There are three different vaccine products to fight Hib on the market: HbOC, also called HibTITER; PRP-OMP, also referred to as PedvaxHIB or Comvax; and PRP-T, also called ActHIB or OmniHib. The Hib vaccine has markedly reduced the occurrence of serious and fatal Hib infections.

When the vaccine is given: Doses are needed at two and four months. A dose at six months is necessary if HbOC or PRP-T is used, but not with PRP-OMP. A final dose after 12 months of age is necessary for all.

Inactivated Poliovirus

What it is: Polio is caused by a virus that enters the body through the intestinal tract and can extend into the blood stream. From the blood, it enters, infects, and destroys the nerve cells of the spinal cord and brain stem (lower part of the brain). Paralysis and death can result.

When the vaccine is given: The American Academy of Pediatrics recommends four doses given at two months, four months, and between six and nine months, and one at four years.

Measles, Mumps, Rubella (MMR)

What it is: Measles is a viral infection that produces a runny nose, cough, characteristic rash, and fever. Complications can include ear infections, pneumonia, diarrhea, convulsions, and brain damage. Measles is rare in the US, largely due to the vaccine.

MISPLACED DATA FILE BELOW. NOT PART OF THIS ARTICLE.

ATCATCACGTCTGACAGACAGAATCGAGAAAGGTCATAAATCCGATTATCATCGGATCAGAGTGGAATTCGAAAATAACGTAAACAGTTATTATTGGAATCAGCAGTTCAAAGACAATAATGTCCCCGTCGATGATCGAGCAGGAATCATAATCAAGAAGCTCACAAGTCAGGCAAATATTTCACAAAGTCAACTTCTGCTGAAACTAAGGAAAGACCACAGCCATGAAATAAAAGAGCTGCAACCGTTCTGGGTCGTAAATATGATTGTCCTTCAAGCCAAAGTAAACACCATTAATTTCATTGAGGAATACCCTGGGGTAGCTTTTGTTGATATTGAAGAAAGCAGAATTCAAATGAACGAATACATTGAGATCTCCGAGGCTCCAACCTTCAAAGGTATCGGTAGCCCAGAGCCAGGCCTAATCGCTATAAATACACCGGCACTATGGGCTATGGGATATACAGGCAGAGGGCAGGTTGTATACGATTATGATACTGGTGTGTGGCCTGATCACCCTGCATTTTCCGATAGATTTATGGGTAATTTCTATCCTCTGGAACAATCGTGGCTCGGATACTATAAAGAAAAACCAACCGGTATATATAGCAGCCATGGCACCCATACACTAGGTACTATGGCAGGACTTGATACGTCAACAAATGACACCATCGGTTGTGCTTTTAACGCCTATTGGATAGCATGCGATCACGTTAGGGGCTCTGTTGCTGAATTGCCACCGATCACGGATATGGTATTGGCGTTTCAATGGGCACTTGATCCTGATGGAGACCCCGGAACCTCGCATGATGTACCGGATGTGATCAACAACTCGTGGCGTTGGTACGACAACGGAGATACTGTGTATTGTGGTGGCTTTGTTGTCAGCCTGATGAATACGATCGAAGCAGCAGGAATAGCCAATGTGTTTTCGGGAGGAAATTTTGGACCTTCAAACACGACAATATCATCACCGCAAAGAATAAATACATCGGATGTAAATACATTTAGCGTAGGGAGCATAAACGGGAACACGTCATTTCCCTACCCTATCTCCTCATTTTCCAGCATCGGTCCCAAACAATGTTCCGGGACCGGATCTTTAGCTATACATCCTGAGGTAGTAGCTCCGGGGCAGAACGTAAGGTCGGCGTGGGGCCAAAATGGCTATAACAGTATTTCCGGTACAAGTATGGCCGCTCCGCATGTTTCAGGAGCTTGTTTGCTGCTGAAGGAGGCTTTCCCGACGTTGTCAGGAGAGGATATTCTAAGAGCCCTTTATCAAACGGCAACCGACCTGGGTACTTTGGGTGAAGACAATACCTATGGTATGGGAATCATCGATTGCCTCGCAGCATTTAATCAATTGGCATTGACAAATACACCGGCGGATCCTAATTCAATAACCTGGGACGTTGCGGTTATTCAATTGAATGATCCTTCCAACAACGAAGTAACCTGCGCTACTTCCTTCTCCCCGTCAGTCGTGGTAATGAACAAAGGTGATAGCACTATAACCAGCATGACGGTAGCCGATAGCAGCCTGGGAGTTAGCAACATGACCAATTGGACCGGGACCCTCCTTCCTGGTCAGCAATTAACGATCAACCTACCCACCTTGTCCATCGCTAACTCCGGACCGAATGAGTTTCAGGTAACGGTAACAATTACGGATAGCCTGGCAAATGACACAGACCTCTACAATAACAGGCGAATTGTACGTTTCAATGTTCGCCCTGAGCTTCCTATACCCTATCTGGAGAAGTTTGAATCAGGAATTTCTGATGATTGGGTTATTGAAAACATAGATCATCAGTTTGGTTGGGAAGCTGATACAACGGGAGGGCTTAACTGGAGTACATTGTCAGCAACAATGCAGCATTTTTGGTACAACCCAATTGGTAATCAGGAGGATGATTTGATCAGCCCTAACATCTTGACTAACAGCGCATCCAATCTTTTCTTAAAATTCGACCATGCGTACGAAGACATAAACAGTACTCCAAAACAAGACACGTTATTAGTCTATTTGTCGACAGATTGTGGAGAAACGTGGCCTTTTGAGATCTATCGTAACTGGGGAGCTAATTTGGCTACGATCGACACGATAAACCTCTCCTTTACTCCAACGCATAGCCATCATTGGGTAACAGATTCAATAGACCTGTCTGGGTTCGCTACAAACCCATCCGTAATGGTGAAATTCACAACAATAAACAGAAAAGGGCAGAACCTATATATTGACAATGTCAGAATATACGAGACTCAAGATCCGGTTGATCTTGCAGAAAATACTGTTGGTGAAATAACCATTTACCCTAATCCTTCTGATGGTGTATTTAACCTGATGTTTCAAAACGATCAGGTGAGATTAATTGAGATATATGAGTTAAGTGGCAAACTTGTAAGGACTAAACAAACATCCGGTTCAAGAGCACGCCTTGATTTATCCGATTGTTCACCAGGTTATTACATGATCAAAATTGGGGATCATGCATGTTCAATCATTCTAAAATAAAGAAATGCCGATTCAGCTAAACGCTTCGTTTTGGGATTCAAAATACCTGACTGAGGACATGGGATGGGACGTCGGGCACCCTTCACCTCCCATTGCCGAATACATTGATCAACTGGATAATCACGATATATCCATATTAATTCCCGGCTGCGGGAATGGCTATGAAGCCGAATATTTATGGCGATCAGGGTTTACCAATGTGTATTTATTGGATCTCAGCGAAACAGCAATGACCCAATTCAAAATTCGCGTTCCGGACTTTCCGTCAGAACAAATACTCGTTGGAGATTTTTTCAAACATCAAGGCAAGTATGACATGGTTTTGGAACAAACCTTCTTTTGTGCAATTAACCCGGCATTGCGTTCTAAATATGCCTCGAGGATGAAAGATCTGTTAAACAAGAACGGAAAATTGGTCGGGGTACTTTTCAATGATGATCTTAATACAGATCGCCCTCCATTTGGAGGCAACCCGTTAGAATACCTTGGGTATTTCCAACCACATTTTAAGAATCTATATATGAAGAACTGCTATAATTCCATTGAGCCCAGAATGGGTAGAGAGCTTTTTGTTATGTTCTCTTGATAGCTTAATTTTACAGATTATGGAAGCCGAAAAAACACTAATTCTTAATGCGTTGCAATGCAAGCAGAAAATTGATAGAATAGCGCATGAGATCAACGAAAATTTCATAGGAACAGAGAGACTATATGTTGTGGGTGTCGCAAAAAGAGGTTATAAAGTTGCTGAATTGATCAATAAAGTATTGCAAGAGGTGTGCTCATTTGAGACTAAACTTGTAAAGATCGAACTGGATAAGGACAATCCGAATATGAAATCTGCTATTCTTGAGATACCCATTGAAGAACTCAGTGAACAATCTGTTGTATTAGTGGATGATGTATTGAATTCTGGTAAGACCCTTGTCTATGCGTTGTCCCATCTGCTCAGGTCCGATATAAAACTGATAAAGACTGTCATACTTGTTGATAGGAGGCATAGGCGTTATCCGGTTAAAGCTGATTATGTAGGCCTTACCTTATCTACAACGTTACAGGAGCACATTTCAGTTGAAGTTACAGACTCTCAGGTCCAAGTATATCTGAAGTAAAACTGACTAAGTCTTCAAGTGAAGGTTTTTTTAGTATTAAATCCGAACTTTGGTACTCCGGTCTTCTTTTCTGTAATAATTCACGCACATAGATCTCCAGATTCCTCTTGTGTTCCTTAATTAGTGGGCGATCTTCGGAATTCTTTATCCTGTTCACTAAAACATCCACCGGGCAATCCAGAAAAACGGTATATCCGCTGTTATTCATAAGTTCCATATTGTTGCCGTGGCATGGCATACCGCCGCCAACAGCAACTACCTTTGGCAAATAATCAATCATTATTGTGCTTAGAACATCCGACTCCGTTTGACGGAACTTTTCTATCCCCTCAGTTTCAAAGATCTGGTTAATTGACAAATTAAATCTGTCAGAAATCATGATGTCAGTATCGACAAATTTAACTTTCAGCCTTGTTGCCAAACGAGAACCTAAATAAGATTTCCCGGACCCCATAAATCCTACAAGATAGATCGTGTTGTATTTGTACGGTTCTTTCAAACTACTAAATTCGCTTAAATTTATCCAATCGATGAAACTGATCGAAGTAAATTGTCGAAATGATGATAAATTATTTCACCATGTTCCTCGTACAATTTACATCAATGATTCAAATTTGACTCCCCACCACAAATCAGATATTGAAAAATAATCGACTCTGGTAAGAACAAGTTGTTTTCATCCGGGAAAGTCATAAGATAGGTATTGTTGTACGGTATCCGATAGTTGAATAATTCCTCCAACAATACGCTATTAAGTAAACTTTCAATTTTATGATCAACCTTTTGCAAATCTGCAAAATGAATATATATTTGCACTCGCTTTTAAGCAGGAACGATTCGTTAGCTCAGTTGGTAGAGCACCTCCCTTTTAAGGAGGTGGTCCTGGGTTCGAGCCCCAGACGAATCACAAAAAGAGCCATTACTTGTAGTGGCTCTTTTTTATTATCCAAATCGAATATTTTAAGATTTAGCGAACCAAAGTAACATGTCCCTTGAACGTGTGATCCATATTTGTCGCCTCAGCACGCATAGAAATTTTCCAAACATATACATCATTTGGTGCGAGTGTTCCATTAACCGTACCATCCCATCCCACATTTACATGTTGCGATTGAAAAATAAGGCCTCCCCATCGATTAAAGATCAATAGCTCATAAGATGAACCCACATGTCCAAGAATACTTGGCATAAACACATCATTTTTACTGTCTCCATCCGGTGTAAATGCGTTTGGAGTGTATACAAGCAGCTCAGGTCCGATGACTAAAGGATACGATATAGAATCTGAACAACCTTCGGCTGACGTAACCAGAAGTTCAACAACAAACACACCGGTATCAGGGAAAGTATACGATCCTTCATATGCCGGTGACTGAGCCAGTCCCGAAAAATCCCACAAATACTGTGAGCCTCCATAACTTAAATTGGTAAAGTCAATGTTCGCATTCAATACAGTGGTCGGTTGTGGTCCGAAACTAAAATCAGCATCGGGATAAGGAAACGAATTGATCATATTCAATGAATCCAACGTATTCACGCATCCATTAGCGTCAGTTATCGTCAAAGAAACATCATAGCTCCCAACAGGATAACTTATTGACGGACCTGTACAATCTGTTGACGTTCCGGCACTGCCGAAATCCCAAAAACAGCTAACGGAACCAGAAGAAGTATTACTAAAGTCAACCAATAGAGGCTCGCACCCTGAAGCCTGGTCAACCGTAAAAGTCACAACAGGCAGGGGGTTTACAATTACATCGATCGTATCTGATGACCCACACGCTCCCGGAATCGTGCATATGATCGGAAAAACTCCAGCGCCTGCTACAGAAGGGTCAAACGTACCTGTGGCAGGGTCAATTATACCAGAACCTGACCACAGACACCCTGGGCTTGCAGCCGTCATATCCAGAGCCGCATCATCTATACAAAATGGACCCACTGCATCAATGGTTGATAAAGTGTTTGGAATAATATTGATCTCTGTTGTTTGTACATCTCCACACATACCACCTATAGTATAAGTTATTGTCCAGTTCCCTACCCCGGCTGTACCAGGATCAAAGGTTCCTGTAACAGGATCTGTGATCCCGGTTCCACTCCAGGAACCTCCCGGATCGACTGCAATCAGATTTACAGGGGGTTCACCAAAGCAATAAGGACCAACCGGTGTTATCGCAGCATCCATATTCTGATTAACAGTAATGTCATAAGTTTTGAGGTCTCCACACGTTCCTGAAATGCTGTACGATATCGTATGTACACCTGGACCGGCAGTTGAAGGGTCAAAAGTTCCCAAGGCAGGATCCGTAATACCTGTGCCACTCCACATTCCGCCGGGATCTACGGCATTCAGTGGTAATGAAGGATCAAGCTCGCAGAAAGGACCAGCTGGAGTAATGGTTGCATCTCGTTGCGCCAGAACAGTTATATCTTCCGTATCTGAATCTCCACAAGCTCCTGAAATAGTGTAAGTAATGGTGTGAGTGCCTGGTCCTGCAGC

Mumps is common viral infection causes fever, headache, and swollen glands under the neck. For many it is a mild infection, but for others, especially older youth and adults, it can be serious. It can lead to hearing loss, infection of the brain and the membranes surrounding it, and sterility in young adults.

Rubella (also known as German measles) is a viral infection with a rash that looks similar to that of measles. After the two to three week incubation period, a slight fever, swollen lymph glands, sore throat, aching bones, and a light rash develop. The rash begins on the face and spreads to the rest of the body.

Typically, the rubella infection is mild. Its significance resides in its ability to cause birth defects in women who are infected during pregnancy, especially in the first three months of pregnancy.

When the vaccine is given: Two shots are currently required, the first at one year and the second at four or five years.


What it is: Rotavirus is a common cause of childhood diarrhea, and a major cause of childhood mortality worldwide.

When the vaccine is given: The American Academy of Pediatrics recommends including the rotavirus vaccine in the lineup of routine immunizations given to all infants. The recommendation calls for three doses by mouth at around two, four, and six months of age.